By Lee Vyborny and Don Davis
Occasionally, interesting things fall into the sea. Aircraft, missile reentry vehicles, nuclear weapons, film capsules from reconnaissance satellites, submarines, all have plunged to the bottom of the ocean at one time or another. If the item is relatively small and falls in deep water, finding it from the vantage point of the surface can be very difficult indeed since the high resolution, high frequency sonar needed to find it doesn’t have a very long range. Also, in most cases you’d just as soon the other fellow didn’t know you were looking for whatever sank. For both reasons, the best platform for hunting this kind of treasure on the sea floor is a submarine. Most submarines built for deep submergence, however, have poor endurance: they require a tender be nearby and they must return to the surface every few hours. Forty years ago Admiral Rickover decided to build a submarine to find these interesting things, a submarine with nuclear power having unlimited submerged endurance. Lee Vyborny and Don Davis have crafted a fascinating book to tell the story of that submarine, NR-1, and the men who sailed her.
Vybomy (one of the original crew members) and Davis have given us as comprehensive a look as they can at the gestation, launching, and missions of NR-1. Of course, many details of the ship itself and its activities remain highly classified, and laboring under that handicap they do very well indeed. In addition to details of the fore-end of the ship they provide the first glimpse of the sub’s remarkable nuclear powerplant, which provided only 120 hp running flat out, and which could be operated by one man. I was fascinated with the precision with which the hull must be fabricated to withstand the pressure of 3000 feet of sea water. The stories of Rickover’s insistence on using off-the-shelf technology for as many systems as possible in this one of a kind submarine (and the risks that were created) will resonate with today’s submarine community. In these days of habitability concerns on board ship, the episodes of being towed on the surface thousands of miles, sleeping on the deck plates, freeze-dried food, and the rustic sanitary arrangements serve to remind us how much more comfortable ships are today. There are plenty of harrowing adventures described in the book, enough to give most sailors a dry mouth and wet palms. I found the episodes of becoming entrapped in wreckage on the sea floor particularly unnerving.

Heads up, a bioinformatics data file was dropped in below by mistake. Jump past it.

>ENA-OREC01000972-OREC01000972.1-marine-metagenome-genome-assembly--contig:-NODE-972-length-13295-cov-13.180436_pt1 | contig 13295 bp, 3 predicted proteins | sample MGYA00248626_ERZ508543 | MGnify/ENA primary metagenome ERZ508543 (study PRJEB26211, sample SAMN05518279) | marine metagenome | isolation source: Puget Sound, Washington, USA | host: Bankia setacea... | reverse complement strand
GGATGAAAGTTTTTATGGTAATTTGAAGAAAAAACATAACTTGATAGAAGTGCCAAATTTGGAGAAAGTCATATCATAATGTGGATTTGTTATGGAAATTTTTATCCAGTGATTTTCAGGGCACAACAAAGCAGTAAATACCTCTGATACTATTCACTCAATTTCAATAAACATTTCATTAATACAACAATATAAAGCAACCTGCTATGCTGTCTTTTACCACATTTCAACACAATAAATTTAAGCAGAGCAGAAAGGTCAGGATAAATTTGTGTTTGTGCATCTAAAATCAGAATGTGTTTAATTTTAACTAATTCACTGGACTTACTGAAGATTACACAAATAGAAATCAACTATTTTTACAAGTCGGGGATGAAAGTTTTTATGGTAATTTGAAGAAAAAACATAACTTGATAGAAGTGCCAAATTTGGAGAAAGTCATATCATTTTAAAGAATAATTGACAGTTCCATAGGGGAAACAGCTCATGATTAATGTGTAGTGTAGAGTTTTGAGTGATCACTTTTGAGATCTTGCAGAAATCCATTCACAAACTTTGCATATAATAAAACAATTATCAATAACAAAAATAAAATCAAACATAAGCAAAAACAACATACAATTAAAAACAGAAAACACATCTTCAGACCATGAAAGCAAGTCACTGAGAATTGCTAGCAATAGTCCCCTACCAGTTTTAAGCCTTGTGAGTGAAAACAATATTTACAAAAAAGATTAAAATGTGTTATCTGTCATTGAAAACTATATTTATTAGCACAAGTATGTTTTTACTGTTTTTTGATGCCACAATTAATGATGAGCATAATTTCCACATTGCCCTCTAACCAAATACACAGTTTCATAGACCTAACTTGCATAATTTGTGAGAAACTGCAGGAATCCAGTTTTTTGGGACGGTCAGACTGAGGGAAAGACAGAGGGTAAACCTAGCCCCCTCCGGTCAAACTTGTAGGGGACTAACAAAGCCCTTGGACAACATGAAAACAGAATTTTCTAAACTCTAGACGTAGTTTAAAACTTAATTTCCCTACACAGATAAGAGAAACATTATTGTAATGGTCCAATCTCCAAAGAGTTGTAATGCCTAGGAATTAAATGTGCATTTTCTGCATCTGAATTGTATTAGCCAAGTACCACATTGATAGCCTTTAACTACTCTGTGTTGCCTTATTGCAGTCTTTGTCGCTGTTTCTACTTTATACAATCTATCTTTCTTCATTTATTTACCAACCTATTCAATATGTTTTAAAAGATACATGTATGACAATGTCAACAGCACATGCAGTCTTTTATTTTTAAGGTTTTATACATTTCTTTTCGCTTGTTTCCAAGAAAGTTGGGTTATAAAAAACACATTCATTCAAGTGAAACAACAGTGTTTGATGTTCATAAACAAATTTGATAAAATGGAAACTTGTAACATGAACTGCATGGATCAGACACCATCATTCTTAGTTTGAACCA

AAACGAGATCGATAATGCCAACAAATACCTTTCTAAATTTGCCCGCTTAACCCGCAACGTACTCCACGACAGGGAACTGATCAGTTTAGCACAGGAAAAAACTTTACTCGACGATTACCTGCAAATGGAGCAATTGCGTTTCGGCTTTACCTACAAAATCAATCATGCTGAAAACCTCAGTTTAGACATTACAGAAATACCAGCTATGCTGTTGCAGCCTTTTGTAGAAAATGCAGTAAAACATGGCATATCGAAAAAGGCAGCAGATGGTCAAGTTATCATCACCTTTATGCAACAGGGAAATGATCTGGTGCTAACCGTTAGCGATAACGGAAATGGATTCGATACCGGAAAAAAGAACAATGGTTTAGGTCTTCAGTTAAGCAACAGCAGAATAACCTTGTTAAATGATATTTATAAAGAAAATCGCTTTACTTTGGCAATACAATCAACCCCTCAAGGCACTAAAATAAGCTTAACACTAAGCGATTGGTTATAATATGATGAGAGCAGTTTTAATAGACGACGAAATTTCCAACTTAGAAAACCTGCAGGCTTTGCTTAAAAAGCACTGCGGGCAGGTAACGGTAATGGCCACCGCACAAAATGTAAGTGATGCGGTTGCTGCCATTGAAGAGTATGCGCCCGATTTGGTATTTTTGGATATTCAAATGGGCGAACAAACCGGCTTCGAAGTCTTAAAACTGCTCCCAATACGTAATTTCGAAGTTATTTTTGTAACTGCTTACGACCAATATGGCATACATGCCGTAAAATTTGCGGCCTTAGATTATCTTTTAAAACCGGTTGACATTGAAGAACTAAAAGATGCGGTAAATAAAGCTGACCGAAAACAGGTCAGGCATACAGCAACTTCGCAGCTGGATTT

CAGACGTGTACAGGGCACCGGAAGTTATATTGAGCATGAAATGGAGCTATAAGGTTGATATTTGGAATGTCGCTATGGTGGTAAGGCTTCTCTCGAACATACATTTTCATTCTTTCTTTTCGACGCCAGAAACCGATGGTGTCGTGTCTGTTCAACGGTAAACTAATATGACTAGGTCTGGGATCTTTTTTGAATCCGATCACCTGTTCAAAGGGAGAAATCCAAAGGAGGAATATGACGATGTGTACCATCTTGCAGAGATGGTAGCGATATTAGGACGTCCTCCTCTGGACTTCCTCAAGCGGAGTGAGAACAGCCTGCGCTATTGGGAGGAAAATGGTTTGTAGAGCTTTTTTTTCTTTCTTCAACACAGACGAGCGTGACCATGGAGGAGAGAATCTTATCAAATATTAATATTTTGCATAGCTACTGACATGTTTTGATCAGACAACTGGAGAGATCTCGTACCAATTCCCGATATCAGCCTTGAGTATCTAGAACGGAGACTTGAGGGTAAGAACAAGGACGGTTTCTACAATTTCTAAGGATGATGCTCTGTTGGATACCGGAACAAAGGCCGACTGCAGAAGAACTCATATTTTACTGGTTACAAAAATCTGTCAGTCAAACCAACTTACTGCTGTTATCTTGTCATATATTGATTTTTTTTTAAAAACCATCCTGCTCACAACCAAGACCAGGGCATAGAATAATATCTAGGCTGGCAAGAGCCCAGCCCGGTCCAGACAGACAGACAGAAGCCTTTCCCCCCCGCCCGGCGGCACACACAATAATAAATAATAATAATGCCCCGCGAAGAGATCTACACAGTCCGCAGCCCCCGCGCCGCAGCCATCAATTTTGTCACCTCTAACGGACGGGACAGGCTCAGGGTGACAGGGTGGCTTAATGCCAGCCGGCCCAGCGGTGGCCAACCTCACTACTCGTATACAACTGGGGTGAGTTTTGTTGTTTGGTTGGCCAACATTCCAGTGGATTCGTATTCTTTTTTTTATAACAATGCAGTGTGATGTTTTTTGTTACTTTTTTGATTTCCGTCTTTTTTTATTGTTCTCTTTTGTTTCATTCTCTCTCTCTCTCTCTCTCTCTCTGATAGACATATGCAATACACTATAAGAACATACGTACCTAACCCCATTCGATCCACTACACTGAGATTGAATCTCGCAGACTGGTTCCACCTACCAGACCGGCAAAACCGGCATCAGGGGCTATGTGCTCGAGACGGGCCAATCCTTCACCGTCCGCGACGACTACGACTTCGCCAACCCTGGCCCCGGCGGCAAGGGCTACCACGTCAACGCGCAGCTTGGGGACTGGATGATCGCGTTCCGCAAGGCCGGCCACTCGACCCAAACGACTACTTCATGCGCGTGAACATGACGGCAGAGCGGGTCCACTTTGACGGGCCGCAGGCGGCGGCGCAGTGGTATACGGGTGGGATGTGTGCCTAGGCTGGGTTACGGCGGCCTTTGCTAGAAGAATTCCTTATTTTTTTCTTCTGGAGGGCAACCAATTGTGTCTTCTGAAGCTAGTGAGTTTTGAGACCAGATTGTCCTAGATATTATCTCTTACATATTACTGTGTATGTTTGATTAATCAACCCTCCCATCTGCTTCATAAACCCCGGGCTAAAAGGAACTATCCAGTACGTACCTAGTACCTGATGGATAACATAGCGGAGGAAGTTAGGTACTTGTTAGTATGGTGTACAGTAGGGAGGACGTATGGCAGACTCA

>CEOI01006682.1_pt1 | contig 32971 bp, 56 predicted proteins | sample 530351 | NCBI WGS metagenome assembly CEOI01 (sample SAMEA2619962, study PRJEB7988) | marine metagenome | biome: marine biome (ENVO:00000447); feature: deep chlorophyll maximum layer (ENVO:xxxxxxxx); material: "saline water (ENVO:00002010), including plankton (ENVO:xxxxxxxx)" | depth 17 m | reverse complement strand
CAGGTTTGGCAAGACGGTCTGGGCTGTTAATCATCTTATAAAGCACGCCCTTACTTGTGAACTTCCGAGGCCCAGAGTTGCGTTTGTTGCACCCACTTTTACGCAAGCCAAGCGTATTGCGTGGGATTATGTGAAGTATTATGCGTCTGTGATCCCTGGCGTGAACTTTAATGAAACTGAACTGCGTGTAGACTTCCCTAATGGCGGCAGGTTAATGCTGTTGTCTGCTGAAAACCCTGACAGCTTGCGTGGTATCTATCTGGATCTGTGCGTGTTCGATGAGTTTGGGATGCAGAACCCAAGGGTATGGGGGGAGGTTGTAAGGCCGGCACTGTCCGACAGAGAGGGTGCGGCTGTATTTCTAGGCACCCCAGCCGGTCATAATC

Vyborny and Davis also write in some detail about two operations in deep ocean recovery: the recovery of the H-bomb from the downed B-52 off Palomares, Spain, in 1966, and the recovery of the F-14 Tomcat and Phoenix missile off Scotland in 1976. The difficulty and delay associated with the H-bomb recovery was probably a prime justification for N R-1. The evident Soviet attempts to recover the F-14 with its sophisticated radar and state of the art Phoenix missile would appear to have justified constructing the NR-1, which recovered both the plane and the missile. When one considers what the CIA is alleged to have spent on the Glomar Explorer to attempt to recover a sunken Soviet missile submarine, the more than thirty years of service NR-1 and her crews have provided would appear to be a bargain.
Finally, the authors discuss a little of the stillborn attempt to build NR-2, a successor to NR-1; Rickover balked at the proposed billion-dollar cost (in the Seventies!). Interesting things still sink to the bottom of the ocean, and presumably it will continue to be in our national interest to find and recover them. However, merely matching NR-1 would be fantastically expensive today. Unlike forty years ago, the technology for deep ocean search and recovery is commercially available internationally, so the (more or less) undisturbed leisure of searching for sunken items enjoyed by NR-1 is likely to be a thing of the past. Finally, the sensitization of the world to the value of submarines as intelligence gathering platforms by the disclosure of operations like Ivy Bells by the traitor Pelton and books like Blind Man’s Bluff makes it much harder to discreetly perform search and salvage operations. NR-1 is one of a kind; we may not see her like again